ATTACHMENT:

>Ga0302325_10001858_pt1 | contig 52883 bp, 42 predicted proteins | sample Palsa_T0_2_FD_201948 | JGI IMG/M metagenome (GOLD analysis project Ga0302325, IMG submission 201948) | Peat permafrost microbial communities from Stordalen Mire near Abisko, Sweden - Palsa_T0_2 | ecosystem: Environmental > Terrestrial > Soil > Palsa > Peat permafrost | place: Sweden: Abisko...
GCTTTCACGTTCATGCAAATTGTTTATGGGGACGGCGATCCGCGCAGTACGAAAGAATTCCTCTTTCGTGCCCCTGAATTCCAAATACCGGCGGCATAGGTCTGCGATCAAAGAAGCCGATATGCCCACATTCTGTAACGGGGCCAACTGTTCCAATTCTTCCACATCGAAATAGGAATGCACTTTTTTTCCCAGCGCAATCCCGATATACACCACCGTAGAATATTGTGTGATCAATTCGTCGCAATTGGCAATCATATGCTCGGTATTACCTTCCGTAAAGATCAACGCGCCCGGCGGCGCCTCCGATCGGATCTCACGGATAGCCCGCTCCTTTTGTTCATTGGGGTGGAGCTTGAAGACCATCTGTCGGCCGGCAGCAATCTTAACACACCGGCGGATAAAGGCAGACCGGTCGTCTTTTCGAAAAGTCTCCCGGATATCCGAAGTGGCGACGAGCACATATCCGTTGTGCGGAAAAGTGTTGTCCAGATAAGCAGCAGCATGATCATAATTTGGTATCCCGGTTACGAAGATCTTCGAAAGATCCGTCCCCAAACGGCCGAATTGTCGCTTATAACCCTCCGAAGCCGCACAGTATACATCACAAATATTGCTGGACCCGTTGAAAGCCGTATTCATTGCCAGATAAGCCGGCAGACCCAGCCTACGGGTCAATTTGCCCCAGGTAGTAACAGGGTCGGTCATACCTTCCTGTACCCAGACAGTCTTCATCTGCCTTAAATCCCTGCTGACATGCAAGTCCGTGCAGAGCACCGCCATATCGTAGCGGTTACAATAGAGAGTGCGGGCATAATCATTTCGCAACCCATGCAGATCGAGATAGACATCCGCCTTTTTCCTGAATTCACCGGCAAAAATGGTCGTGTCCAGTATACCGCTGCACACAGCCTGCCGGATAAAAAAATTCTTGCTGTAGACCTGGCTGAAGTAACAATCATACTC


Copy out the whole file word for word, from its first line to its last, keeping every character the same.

>Ga0302325_10001858_pt1 | contig 52883 bp, 42 predicted proteins | sample Palsa_T0_2_FD_201948 | JGI IMG/M metagenome (GOLD analysis project Ga0302325, IMG submission 201948) | Peat permafrost microbial communities from Stordalen Mire near Abisko, Sweden - Palsa_T0_2 | ecosystem: Environmental > Terrestrial > Soil > Palsa > Peat permafrost | place: Sweden: Abisko...
GCTTTCACGTTCATGCAAATTGTTTATGGGGACGGCGATCCGCGCAGTACGAAAGAATTCCTCTTTCGTGCCCCTGAATTCCAAATACCGGCGGCATAGGTCTGCGATCAAAGAAGCCGATATGCCCACATTCTGTAACGGGGCCAACTGTTCCAATTCTTCCACATCGAAATAGGAATGCACTTTTTTTCCCAGCGCAATCCCGATATACACCACCGTAGAATATTGTGTGATCAATTCGTCGCAATTGGCAATCATATGCTCGGTATTACCTTCCGTAAAGATCAACGCGCCCGGCGGCGCCTCCGATCGGATCTCACGGATAGCCCGCTCCTTTTGTTCATTGGGGTGGAGCTTGAAGACCATCTGTCGGCCGGCAGCAATCTTAACACACCGGCGGATAAAGGCAGACCGGTCGTCTTTTCGAAAAGTCTCCCGGATATCCGAAGTGGCGACGAGCACATATCCGTTGTGCGGAAAAGTGTTGTCCAGATAAGCAGCAGCATGATCATAATTTGGTATCCCGGTTACGAAGATCTTCGAAAGATCCGTCCCCAAACGGCCGAATTGTCGCTTATAACCCTCCGAAGCCGCACAGTATACATCACAAATATTGCTGGACCCGTTGAAAGCCGTATTCATTGCCAGATAAGCCGGCAGACCCAGCCTACGGGTCAATTTGCCCCAGGTAGTAACAGGGTCGGTCATACCTTCCTGTACCCAGACAGTCTTCATCTGCCTTAAATCCCTGCTGACATGCAAGTCCGTGCAGAGCACCGCCATATCGTAGCGGTTACAATAGAGAGTGCGGGCATAATCATTTCGCAACCCATGCAGATCGAGATAGACATCCGCCTTTTTCCTGAATTCACCGGCAAAAATGGTCGTGTCCAGTATACCGCTGCACACAGCCTGCCGGATAAAAAAATTCTTGCTGTAGACCTGGCTGAAGTAACAATCATACTC